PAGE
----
October 04, 2017
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The U.S. House of Representatives yesterday passed via voice vote legislation (H.R. 1624) that would allow large banks to count some of their municipal bond investments as high-quality liquid assets (HQLAs) under federal bank liquidity standards. The legislation, which NCSHA supports, was introduced by Representatives Luke Messer (R-IN) and Carolyn Maloney (D-NY).

H.R. 1624 would modify a regulation the Federal Reserve, Department of Treasury, and Federal Deposit Insurance Corporation (FDIC) released in October 2014 to ensure that large banks hold enough liquidity to continue making payments during periods of financial stress. Under this final rule, banks with at least $250 billion in assets (or $10 billion in foreign exposure on their balance sheet) must maintain a minimum liquidity coverage ratio (LCR) comprised of certain financial investments that are considered HQLAs. The rule went into effect at the beginning of 2017.

Despite the urging of NCSHA and other advocates, the agencies did not include municipal bonds as HQLAs in the final rule. This means that large banks cannot currently use any municipal bond investments they hold toward meeting their LCR. H.R. 1624 would require that all investment-grade municipal bonds, including private activity Housing Bonds, which are "liquid and readily marketable" be classified as level 2B HQLAs. This would allow banks to count such municipal bonds towards their LCR, but only at a value that is 50 percent below each investment's market value. In addition, banks cannot use level 2 assets to account for more than 40 percent of their HQLAs.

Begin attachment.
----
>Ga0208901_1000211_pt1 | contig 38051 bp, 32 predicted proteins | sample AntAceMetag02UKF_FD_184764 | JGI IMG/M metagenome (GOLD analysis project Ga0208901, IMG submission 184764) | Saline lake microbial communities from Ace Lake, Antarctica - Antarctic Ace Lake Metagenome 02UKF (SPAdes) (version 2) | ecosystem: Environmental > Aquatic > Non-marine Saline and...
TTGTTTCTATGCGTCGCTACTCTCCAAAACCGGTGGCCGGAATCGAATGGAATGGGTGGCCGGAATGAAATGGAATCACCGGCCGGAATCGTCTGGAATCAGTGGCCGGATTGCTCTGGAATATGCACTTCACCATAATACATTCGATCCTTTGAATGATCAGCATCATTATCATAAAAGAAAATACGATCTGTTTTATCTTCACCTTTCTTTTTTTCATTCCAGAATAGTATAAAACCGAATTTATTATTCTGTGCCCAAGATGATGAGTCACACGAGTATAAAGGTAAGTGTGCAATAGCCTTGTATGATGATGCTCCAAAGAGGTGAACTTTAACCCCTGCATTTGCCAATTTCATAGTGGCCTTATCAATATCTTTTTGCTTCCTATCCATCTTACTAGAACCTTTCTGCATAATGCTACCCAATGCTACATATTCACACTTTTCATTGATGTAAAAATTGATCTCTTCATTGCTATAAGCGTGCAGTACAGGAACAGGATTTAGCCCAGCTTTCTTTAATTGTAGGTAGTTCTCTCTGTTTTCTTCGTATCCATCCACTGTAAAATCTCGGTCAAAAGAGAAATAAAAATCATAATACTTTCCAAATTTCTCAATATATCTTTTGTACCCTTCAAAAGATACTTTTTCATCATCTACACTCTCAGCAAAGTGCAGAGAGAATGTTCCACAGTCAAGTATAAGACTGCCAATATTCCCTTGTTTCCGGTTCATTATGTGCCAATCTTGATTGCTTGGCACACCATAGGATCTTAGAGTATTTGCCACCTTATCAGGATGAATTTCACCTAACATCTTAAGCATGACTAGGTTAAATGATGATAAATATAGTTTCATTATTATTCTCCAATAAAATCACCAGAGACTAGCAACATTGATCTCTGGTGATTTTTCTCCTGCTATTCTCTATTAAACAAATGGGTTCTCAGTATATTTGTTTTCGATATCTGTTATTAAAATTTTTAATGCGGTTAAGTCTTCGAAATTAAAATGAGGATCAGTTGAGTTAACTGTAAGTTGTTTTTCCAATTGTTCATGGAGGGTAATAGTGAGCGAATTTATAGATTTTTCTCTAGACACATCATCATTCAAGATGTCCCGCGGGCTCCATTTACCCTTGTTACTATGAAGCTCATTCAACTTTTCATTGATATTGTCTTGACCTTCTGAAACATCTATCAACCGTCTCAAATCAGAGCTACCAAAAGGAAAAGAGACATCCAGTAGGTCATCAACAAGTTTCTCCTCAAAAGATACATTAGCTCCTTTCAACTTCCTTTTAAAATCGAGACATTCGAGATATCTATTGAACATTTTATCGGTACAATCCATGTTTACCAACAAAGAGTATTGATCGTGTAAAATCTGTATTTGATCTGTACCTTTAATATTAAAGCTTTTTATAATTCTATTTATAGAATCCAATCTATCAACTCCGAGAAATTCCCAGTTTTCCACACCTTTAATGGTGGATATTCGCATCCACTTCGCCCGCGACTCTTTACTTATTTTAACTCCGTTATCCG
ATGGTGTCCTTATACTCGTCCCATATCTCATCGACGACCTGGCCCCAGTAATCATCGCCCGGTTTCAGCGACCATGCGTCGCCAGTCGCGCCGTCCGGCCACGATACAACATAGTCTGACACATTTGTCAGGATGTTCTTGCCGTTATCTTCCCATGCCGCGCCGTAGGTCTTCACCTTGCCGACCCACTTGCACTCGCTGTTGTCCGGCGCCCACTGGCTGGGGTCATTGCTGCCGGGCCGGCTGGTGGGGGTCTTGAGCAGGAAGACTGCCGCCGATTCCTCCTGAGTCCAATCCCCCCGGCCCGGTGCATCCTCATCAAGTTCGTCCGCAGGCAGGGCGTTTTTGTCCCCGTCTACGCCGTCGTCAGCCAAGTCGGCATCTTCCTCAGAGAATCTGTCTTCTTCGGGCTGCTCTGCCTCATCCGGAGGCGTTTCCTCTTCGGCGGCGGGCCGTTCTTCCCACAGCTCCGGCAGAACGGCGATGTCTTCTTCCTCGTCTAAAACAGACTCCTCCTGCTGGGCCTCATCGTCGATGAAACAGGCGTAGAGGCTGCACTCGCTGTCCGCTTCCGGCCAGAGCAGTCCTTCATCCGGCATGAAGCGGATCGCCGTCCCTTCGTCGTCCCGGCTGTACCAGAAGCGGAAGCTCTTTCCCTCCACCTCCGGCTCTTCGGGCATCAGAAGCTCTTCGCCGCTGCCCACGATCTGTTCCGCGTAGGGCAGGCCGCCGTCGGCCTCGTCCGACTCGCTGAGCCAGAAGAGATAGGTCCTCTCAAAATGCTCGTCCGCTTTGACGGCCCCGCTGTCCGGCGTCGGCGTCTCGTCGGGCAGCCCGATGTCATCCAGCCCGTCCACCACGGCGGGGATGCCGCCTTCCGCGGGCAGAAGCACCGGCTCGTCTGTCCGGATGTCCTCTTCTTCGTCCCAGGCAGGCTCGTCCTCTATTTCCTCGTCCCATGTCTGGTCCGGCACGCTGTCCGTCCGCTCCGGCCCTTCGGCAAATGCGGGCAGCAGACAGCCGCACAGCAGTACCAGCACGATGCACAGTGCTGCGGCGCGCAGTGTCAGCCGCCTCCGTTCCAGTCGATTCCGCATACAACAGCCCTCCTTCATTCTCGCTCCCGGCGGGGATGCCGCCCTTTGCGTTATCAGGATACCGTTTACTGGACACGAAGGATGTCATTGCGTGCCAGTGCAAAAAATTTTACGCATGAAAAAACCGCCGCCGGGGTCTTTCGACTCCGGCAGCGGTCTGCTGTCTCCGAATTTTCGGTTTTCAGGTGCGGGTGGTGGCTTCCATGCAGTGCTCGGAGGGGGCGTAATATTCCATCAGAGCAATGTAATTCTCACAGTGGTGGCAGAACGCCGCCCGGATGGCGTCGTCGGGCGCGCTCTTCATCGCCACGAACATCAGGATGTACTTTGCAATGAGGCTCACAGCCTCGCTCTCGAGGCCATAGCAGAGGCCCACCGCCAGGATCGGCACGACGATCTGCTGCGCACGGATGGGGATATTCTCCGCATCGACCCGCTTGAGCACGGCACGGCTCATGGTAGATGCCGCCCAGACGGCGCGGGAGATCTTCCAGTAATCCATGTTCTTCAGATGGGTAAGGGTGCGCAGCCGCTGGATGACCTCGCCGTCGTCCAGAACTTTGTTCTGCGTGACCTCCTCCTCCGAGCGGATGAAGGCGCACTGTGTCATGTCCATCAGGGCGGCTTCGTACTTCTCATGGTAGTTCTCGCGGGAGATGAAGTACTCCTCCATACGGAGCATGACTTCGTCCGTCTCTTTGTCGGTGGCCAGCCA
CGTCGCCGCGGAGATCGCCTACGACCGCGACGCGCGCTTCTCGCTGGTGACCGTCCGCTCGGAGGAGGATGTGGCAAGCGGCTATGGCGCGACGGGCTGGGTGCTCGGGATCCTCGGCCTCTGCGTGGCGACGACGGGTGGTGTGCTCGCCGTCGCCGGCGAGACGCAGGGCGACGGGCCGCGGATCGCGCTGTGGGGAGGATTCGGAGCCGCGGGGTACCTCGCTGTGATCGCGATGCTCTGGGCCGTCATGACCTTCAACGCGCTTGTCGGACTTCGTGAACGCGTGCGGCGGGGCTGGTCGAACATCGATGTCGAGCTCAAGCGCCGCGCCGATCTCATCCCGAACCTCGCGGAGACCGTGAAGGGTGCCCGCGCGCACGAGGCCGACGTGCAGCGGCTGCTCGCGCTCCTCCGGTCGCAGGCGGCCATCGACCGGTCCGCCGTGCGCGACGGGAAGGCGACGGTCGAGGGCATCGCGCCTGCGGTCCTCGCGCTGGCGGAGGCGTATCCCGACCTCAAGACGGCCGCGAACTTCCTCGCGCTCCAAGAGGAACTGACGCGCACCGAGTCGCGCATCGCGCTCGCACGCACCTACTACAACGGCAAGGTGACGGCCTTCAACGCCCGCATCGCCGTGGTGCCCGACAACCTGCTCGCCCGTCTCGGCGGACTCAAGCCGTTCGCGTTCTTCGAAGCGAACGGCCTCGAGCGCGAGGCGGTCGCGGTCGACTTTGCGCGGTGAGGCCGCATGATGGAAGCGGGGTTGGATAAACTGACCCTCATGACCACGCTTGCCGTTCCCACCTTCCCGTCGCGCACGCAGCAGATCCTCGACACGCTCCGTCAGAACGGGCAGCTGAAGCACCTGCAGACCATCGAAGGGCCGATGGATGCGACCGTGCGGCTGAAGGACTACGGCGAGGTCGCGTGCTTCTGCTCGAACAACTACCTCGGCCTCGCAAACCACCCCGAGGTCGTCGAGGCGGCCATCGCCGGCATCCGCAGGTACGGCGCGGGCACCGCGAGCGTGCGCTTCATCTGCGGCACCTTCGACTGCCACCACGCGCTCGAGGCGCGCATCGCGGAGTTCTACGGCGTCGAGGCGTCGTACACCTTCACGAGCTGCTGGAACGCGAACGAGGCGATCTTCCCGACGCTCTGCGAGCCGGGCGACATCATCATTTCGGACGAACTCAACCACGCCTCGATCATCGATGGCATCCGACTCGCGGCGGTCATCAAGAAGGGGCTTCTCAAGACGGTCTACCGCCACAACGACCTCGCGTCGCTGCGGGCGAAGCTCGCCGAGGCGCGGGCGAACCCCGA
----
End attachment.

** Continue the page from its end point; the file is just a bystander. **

H.R. 1624 initially would have classified as municipal bonds as level 2A HQLAs, which would have a required only a 15 percent haircut in asset value. The House Financial Services Committee amended the legislation to classify municipal bonds as level 2B HQLAs after the Treasury Department released a report in June recommending that municipal bond investments receive the level 2B designation. The Committee favorably reported the legislation by a unanimous vote of 60-0.

H.R. 1624 will now be sent to the Senate for consideration, where identical legislation (S. 828) has been introduced by Senators Mike Rounds (R-SD) and Mark Warner (D-VA).